Virginia has elected Republican Glenn Youngkin to be its next governor, challenging the state's emerging reputation as a reliably Democratic electorate. The governor's race in New Jersey is too close to call at the time of this writing, and some of these ideas apply there, too. But, fairly or not, the Virginia race was highly nationalized and drew a great deal of national attention - including the inevitable rounds of lessons and interpretations of the election results.


1. Racism is a thing

It’s a depressing reality and certainly one I would have hoped were no longer true. But political strategies that rely on a wide range of racial animosities and fears are hardly new. Linking racial backlash to anxieties about education and school children is a very old tactic. (Here's some reading to get started) One lesson of the 1960s and 1970s is that racially progressive attitudes often fade when faced with issues that come close to home. These kinds of political attacks are also often mixed with gender-related and sexual fears, and the politics of the 21st century offer no shortage of opportunities to deploy the politics of fear in this area.

I genuinely don’t know what to do about this. It’s a very ugly reality. But commentators and analysts could devote more time thinking about solutions if we stopped acting so surprised that it still happens.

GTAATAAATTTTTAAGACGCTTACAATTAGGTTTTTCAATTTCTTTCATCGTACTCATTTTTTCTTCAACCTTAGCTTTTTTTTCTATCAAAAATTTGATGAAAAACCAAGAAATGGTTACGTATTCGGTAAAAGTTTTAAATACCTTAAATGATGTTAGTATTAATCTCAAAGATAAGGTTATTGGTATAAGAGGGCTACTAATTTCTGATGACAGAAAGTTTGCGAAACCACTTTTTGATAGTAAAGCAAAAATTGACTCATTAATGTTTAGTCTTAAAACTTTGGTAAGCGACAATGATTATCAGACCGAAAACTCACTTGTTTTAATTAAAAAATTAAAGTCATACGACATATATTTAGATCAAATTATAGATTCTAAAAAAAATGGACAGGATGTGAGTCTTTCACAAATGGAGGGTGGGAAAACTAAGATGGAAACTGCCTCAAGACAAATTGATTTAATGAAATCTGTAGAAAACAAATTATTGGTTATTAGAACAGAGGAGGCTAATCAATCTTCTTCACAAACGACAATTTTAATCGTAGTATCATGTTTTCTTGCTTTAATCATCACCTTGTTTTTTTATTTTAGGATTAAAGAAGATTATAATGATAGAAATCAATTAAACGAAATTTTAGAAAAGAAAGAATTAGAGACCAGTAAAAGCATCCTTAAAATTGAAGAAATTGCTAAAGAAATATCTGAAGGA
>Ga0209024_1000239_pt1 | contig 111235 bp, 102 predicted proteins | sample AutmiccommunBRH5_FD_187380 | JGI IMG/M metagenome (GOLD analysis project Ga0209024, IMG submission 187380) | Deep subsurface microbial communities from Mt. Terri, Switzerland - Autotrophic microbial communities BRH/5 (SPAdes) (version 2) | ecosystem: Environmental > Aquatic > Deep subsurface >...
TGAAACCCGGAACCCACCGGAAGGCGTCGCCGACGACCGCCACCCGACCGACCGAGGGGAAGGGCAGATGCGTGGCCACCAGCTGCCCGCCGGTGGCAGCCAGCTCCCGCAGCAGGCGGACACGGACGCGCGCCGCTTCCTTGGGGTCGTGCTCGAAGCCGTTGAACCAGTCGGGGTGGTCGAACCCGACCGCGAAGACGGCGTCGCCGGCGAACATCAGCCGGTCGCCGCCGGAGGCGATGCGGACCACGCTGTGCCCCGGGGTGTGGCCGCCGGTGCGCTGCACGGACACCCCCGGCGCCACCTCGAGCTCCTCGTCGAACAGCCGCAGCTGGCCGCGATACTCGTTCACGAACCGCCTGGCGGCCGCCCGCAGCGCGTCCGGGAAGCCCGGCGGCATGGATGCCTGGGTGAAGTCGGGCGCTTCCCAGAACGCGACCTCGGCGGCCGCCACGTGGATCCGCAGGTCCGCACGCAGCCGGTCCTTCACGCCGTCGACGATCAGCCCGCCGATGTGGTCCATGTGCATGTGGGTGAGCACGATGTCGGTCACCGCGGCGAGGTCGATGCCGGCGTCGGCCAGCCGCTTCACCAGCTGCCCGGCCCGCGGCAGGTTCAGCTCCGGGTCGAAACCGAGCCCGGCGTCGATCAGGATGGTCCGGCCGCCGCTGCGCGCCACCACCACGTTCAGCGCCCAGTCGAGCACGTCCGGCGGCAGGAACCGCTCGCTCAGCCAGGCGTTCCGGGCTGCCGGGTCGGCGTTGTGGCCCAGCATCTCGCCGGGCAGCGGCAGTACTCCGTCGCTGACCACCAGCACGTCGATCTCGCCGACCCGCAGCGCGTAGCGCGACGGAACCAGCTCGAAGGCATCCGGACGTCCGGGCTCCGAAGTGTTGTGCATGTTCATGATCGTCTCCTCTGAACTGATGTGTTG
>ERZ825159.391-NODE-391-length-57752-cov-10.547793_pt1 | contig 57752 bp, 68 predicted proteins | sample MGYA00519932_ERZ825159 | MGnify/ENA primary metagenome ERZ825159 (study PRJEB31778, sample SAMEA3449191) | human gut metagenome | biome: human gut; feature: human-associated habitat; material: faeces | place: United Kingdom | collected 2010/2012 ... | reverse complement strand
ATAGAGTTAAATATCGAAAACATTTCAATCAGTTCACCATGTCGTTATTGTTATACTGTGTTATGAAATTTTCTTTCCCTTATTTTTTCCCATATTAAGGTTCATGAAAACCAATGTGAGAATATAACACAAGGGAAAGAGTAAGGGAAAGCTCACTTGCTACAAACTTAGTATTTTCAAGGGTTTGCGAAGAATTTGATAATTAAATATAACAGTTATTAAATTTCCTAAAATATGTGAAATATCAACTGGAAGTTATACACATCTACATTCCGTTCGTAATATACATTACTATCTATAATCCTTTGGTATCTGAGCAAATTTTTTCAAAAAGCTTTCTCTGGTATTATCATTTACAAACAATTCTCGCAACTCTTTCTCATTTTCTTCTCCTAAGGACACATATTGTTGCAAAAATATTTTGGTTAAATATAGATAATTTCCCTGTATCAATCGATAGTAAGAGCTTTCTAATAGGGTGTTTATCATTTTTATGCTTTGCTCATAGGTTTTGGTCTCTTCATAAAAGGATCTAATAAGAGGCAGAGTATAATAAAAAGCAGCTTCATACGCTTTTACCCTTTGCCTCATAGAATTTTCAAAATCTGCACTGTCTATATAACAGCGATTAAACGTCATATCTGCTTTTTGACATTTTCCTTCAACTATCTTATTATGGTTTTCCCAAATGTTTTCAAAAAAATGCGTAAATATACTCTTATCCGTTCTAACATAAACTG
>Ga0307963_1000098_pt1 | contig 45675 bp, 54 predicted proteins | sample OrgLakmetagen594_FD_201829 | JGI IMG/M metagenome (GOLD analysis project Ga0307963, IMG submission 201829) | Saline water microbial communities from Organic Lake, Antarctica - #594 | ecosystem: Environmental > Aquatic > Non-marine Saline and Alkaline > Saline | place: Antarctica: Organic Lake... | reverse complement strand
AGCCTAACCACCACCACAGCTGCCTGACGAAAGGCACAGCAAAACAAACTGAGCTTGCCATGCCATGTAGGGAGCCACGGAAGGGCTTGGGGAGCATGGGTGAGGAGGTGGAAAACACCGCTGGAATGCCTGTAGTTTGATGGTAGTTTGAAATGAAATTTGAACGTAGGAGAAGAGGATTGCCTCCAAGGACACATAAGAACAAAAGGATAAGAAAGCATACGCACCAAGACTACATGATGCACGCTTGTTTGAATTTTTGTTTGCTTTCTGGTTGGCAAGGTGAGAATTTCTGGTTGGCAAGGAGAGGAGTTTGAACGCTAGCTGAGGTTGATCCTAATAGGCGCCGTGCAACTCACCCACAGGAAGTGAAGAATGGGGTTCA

2. Republicans are still competitive post-Trump

Of all the things we knew, we perhaps knew this one most of all. Trump performed quite well in the 2020 election for a president serving during a disastrous economy and pandemic. Republicans picked up seats in the House and kept Senate seats they might have lost. Even in the 2018 elections, widely considered a blue wave, Republicans picked up Senate seats (in expected places) - North Dakota, Indiana, Missouri.

Youngkin provides useful clues about what a post-Trump GOP might look like, at least in purple areas, clinging to some Trump talking points and ideas (see item 1) while distancing himself from some of the former president’s norm-breaking rhetoric and political antics.

For Democratic strategists, this may prove to be useful information. But it’s not especially new information. Trump himself won in 2016 with this combination of racially conservative appeals and ambiguity on other questions, and promises to improve the economy. His lack of, shall we say, political discipline has always been an advantage with some voters and a liability with others, but his basic formula was a combination of novelty and promises, traditional Republican fare, and Trumpist nationalism, with enough blurriness that people could see what they wanted to see.